Nearly a decade since their last release, Strippers Union is back with a brand new double album, The Undertaking. We caught up with band members Craig Northey (Odds) and Rob Baker (The Tragically Hip) to chat about how the band began, their unique dynamic, and and (non)guilty musical pleasures.
From The Strait: How did Strippers Union get started? And now, three albums later, does the project feel different?
Craig Northey: Rob had a bunch of music that existed outside what the Hip were using and was looking for someone to collaborate on words and melodies. We were longtime close friends so, through nepotism, I saw my opportunity and snagged the gig before the open auditions even happened. I’m a pretty cutthroat mercenary dude as anyone who knows me will attest. I’m pretty much a music biz wolverine.
Three albums later we still have as much fun doing this as ever and maybe each note means even more to us. The first album was a great diversion and excursion from our regular creative situations. The second one was more of the same and we laughed just as hard. Both of those were made relatively quickly with a band in a room in a world before pandemics.
This third album was written in much the same way but Rob did a lot more work in Kingston, by himself creating finished tracks. These later benefitted from a trip to Vancouver where the rhythmic ESP of Doug Elliott and Pat Steward was added. A lot of the singing and post production was then done remotely and collected over the net. We weren’t together in the same way but we can have a party later. This album feels both hard fought and easy. Hard fought because it took a while and any double album takes work. Easy because our collaboration is a well oiled machine…if you don’t look the wolverine in the eyes.
Rob Baker: Ive never wanted to be a solo act. I love bands and I love being in a band, so when the musical ideas were starting to back up and clog up my creative pipes I needed to call in a professional plumber… maybe Craig is like my Marie Condo, bringing order – helping me figure out what is of value and what goes in the dumpster. At any rate, music has never been a job for me – it’s a love that’s shared between friends. It only made sense that I’d call up a beautiful friend who also happens to be a musician that I’m a fan of.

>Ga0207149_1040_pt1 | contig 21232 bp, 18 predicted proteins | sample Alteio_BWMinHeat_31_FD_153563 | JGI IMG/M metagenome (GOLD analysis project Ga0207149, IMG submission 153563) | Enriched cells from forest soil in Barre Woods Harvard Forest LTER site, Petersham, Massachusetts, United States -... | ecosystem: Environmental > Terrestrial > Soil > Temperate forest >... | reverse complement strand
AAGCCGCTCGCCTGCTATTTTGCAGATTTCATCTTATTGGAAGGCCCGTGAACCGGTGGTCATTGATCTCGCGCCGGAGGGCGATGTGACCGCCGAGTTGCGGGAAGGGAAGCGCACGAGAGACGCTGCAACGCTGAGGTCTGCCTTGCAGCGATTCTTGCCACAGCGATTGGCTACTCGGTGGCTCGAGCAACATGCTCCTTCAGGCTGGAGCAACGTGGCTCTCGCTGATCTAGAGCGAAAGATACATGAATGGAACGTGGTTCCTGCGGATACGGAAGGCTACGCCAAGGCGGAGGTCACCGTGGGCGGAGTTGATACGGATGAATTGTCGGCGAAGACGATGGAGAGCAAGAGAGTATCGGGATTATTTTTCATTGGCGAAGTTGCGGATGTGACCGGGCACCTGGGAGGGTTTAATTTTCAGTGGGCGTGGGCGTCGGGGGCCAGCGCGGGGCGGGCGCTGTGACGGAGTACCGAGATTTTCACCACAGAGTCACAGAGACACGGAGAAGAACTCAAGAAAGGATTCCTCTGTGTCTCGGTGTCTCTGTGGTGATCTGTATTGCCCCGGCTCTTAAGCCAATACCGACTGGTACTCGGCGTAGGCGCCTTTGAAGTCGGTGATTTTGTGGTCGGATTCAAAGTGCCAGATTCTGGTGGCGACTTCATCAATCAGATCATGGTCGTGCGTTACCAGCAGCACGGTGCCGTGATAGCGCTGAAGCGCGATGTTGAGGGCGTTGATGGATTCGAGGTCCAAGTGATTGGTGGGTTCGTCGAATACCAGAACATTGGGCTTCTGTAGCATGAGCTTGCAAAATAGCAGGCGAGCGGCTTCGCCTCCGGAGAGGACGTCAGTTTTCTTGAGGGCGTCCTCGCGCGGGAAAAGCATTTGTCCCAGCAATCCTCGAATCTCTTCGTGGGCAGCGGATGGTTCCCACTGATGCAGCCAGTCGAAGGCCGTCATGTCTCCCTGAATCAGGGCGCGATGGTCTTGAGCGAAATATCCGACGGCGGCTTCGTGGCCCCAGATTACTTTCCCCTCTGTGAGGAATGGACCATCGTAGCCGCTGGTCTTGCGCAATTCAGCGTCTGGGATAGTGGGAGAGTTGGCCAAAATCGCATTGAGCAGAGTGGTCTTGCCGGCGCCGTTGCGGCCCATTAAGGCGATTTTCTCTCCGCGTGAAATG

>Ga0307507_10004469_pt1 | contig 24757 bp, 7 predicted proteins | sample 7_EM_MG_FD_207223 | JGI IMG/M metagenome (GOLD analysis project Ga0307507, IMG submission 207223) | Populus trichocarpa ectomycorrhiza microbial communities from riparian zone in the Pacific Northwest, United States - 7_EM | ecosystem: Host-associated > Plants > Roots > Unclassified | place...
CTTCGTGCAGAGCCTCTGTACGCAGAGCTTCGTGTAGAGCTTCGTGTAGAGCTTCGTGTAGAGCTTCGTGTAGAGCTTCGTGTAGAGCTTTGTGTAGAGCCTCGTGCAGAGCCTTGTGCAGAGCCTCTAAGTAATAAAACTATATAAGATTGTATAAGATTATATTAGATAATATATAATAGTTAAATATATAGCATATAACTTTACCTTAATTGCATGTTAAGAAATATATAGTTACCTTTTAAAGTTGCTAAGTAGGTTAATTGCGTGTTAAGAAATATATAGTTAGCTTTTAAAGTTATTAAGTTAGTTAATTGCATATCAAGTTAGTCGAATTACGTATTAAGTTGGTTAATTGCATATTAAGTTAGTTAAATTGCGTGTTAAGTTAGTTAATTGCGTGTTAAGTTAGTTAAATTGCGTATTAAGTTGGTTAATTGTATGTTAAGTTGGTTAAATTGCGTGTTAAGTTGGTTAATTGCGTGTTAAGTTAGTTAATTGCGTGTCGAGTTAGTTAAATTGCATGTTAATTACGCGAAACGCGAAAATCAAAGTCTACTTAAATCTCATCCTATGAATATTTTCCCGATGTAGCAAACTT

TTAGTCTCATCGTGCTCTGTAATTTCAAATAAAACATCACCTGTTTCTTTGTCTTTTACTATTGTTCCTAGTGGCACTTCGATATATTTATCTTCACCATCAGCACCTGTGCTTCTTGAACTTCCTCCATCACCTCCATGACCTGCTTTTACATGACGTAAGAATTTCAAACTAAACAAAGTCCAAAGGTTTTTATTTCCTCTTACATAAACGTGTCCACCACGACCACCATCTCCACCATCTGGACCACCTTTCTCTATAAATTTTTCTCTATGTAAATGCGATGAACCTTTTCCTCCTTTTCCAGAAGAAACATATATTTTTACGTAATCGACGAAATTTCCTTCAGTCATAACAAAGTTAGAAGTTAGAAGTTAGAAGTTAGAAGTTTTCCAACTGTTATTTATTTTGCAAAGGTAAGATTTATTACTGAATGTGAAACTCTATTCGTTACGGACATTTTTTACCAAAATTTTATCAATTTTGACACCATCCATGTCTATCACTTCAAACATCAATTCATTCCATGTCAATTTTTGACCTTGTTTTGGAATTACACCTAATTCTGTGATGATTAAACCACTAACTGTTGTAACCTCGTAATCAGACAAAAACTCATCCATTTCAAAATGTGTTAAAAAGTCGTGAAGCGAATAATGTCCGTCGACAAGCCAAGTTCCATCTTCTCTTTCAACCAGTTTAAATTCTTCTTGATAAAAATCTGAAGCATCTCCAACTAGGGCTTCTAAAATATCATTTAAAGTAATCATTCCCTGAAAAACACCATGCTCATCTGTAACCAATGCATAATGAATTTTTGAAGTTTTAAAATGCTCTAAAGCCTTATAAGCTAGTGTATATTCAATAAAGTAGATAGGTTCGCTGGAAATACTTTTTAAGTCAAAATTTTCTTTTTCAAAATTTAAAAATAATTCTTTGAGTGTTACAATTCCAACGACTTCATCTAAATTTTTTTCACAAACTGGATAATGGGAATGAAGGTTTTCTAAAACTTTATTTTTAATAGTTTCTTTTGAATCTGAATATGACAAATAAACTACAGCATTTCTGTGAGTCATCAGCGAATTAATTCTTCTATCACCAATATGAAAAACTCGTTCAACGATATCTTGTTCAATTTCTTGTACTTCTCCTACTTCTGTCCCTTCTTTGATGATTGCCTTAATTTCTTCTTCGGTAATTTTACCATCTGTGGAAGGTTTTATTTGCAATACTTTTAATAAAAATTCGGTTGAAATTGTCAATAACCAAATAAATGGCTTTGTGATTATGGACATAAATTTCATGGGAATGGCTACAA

FTS: Being from such iconic Canadian bands, do you ever get sick of hearing people cover your songs? (And if so, let me apologize in advance for a cover we posted last year of “Someone Who’s Cool” with an interlude of “Blow At High Dough”.)
Craig Northey: For me I never get sick of it…mind you there are far fewer Odds tribute bands than there are Hip tribute bands. When we reactivated our band, as a joke, we called ourselves “the New Odds” (like Spinal Tap were once “the Originals” and then “the New Originals”). Nobody got the joke so we went back to Odds but we did entertain the idea of calling ourselves “the New Odds: A Tribute to Odds” and being the best Odds tribute band out there.
Rob Baker: I love it. One night I walked into a bar in Vermont and a full on metal band was doing a medley of Hip tunes – it was weird and wonderful. Recently I received links to a Dutch band covering “Bobcaygeon” and an Italian gentleman doing a really moving version of “Long Time Running” en Italiano. It is so gratifying to see the songs grow up and move out and go to work – have a life of their own independent from their parents.
FTS: Every songwriting collaboration has its own unique dynamic – how would you describe yours together?
Craig Northey: Fire and Ice
Rob Baker: The simple breakdown is music and lyrics. I play Craig, or send him, pieces of completed music – I don’t really think of them as demos because I put a lot of time into trying to make them complete or finished, but I try to leave space for Craig to do melody and lyrics. If he responds to an idea then it happens very quickly, usually after a conversation about what the music might suggest on an emotional level, or perhaps whatever we feel we want to write about. If were sitting face to face well get 2 or 3 songs done in a day.
FTS: Do you have any musical guilty pleasures? (Not that we believe in guilty pleasures, but for the sake of a Q&A we’ll pretend.)
Craig Northey: There are no musical guilty pleasures. All music is valid. Is there something I absolutely love that might surprise someone that I love it? I love classical music. I grew up on it. I loved a lot of disco when the man told me I shouldn’t love it. I’m a retro soul music freak…and guess what…so is Rob.
Rob Baker: Yeah, I don’t feel guilty about any music that I like. I love Barry White, early Bee Gees, Roadhouse Country like Merle Haggard, George Jones, Faron Young, Ray Price… Ive always loved Big Band music – Artie Shaw, Tommy Dorsey, Benny Goodman. Theres just so much good music and style names and boxes are primarily only of use in the marketing of it.
FTS: If The Undertaking was released during non-pandemic times, what would your ideal release show have looked like? Venue, openers, etc.?
Craig Northey: Well…the Stones would be on the road too so we’d probably be on that bill. We would have to flip a coin to see who opened. If there was a disagreement then I would release the wolverine.
Rob Baker: Personally I love the format of the old style musical revue – a house band like Booker T and the MGs in a bunch of different permutations with different vocalists and guests. Ms Emily could step up and take the lead for 4 or 5 tunes, feature the horns on a couple of numbers, throw in a couple of Odds and Hip tunes, get some friends to guest – a few tunes each.
Check out “We Are The Underworld”, the first single from Disc 1 of Strippers Union‘s new album, The Undertaking!